Edward A. Jones

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Edward Allen Jones (1903-1981), was an African-American linguist, scholar and diplomat. Jones is best known for his book, A Candle in the Dark: A History of Morehouse College.[1] Jones received his Bachelor’s degree from Morehouse College in 1926, where he was the school’s valedictorian. He received his Master’s degree from Middlebury College in 1930 and his Ph.D. from Cornell University in 1943.[2][3]

In 1929, Jones studied at Grenoble University in France where he received a Certificate d’Etudes Francais (with special mention). The following year Jones was awarded a fellowship to study at Middlebury University by the General Education Board.[2]

E.A. Jones was born to George and Carrie Jones of Indianpola, Mississippi. He entered a prep academy at the age of fifteen in 1918 where he began the study of Latin and Greek languages. He was married to Virginia Lacy Jones a GED Fellow at the University of Illinois and the second African American to earn a Ph.D. in Library Science in the nation (from the University of Chicago).[3]

Career[edit]

He began his teaching career at Edward Waters College. Thereafter, Jones embarked upon a distinguished forty-year career as professor of French and the Fuller E. Callaway chair of the department of Modern Foreign Languages at Morehouse College.[4] As a researcher, Jones received the Corson French Prize at Cornell University in 1942 and was a Romance Language and Literature Scholar at Cornell from 1942-1943. In 1944, he was elected into Phi Kappa Phi chapter.

In 1968, Jones received the Ford Foundation Sabbatical Research fellowship during which he published several books and articles. Jones was elected into Phi Beta Kappa in 1960 and was listed in the Outstanding Educators in America in 1972.[3][5]

In 1970, he was appointed by President Leopold Sedar Senghor, as the honorary Consul to Senegal and in 1977 he became the editor of the College Language Association Journal (CLA).[2]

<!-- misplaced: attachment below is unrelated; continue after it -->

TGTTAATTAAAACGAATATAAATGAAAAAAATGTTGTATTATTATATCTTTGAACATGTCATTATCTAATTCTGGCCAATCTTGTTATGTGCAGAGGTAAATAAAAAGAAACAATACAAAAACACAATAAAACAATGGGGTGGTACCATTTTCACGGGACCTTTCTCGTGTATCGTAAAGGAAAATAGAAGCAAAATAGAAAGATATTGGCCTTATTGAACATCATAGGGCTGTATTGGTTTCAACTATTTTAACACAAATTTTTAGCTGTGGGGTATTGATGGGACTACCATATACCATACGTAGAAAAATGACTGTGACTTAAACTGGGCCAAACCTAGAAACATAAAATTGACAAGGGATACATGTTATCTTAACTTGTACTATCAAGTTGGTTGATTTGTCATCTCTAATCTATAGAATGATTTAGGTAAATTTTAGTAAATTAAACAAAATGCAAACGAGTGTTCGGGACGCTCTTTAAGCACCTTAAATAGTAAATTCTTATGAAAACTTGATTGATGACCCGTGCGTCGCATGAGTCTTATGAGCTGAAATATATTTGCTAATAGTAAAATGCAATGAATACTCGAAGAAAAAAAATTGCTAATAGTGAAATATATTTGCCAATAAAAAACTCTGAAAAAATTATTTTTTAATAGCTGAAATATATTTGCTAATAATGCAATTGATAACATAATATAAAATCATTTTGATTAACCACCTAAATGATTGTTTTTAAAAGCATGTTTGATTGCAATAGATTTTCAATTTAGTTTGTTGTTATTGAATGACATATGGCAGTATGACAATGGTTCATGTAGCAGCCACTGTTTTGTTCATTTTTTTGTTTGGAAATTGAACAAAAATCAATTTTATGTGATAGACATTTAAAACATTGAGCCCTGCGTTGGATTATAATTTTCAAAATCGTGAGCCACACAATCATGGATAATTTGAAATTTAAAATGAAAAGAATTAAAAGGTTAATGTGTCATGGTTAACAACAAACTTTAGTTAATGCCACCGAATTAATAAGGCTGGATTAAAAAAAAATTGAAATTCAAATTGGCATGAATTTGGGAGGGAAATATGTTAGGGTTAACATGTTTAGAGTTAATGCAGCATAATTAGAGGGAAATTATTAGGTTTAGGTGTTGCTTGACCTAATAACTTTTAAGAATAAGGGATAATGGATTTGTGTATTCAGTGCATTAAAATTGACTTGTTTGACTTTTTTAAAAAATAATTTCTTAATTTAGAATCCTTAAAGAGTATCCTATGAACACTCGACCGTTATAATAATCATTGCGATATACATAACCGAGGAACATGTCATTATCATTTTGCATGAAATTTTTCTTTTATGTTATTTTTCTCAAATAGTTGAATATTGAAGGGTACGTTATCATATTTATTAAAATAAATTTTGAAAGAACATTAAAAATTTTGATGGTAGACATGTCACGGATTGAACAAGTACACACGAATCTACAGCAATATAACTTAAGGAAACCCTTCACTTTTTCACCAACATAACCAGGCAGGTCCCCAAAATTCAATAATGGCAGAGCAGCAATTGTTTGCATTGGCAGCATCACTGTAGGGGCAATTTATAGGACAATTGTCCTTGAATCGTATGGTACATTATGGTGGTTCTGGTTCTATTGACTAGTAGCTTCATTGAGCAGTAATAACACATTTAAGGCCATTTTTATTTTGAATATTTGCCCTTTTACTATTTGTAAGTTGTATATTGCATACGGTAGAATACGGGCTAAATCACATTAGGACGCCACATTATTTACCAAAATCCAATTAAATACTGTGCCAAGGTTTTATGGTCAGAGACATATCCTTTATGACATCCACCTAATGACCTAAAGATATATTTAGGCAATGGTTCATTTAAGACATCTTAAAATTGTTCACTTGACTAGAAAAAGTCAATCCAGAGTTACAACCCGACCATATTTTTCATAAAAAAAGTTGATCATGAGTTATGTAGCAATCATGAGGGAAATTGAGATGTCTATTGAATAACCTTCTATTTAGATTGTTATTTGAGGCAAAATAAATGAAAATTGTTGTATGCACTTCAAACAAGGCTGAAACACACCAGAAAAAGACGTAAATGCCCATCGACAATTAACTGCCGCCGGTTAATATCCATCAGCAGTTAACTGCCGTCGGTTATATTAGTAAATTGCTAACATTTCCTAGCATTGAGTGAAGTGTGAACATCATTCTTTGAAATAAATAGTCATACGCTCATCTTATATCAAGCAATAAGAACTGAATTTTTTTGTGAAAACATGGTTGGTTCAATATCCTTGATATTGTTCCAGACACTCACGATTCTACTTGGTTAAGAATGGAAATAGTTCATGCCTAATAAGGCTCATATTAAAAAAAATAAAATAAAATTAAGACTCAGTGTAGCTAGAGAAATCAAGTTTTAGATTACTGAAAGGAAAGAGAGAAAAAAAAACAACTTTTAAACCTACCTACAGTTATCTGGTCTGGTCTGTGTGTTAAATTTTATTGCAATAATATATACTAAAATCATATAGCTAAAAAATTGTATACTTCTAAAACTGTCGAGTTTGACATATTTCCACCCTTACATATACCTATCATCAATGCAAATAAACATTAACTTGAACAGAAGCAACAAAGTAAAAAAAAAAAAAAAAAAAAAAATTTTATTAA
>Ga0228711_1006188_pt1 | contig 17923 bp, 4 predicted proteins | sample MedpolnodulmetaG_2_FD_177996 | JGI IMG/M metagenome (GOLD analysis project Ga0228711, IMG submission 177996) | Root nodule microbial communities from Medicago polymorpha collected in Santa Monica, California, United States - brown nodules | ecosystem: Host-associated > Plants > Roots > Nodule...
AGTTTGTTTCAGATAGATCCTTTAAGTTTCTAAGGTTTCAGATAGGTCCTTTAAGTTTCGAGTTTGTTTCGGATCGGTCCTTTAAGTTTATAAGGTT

Famous Quotes[edit]

“It is better to light a candle in the dark than to curse the darkness.” (A Candle in the Dark)[6] [7]

“Stop complaining about what has been done, and get down to the business of doing something yourself. Get out and make something of yourself. Force yourself into the mainstream. Be competitive. Instead of expecting handouts and special considerations, exploit your own abilities.”

Selected Works[edit]

  • A Candle in the Dark: A History of Morehouse College (Judson Press, 1967)
  • Voices of Negritude (1971)
  • The Autobiography of Daddy King as Told to Edward A. Jones
  • Morehouse College:In Business Ninety Years-Building Men (The Phylon Quarterly, 1957)[8]
  • Black French Colonial Administrator (The Phylon Quarterly, 1973)[9]

References[edit]

  1. ^ The Purpose of Education
  2. ^ a b c Mississippi Black History Makers, 231-233; George A. Sewell and Margaret L. Dwight, University Press of Mississippi, 2nd Ed. (1984)
  3. ^ a b c Academic Couples: Problems and Promises by Marianne A. Ferber & Jane W. Loeb (1997)
  4. ^ Language Leader E.A. Jones Dies of Cancer in Atlanta Jet Magazine (June 1981)
  5. ^ Men of Morehouse by Lerone Bennett, Jr.;Ebony Magazine(Vol. 16 No.7;May, 1961)
  6. ^ "Inaugural Speech". Morehouse College. Retrieved 26 August 2013. 
  7. ^ Williams, Emily Allen (1995). "Keep the candle burning: Morehouse college into the 21st century". Journal of African American Men 1 (1): 71–86. doi:10.1007/BF02692076. Retrieved 26 August 2013. 
  8. ^ Jones, Edward, A. (1957). "Morehouse College in Business Ninety Years - Building Men". The Phylon Quarterly 18 (3): 231–245. doi:10.2307/272974. Retrieved 26 August 2013. 
  9. ^ Jones, Edward, A. (1973). JSTOR "Black French Colonial Administrator". Phylon 34 (1): 109–111. doi:10.2307/273517. Retrieved 26 August 2013.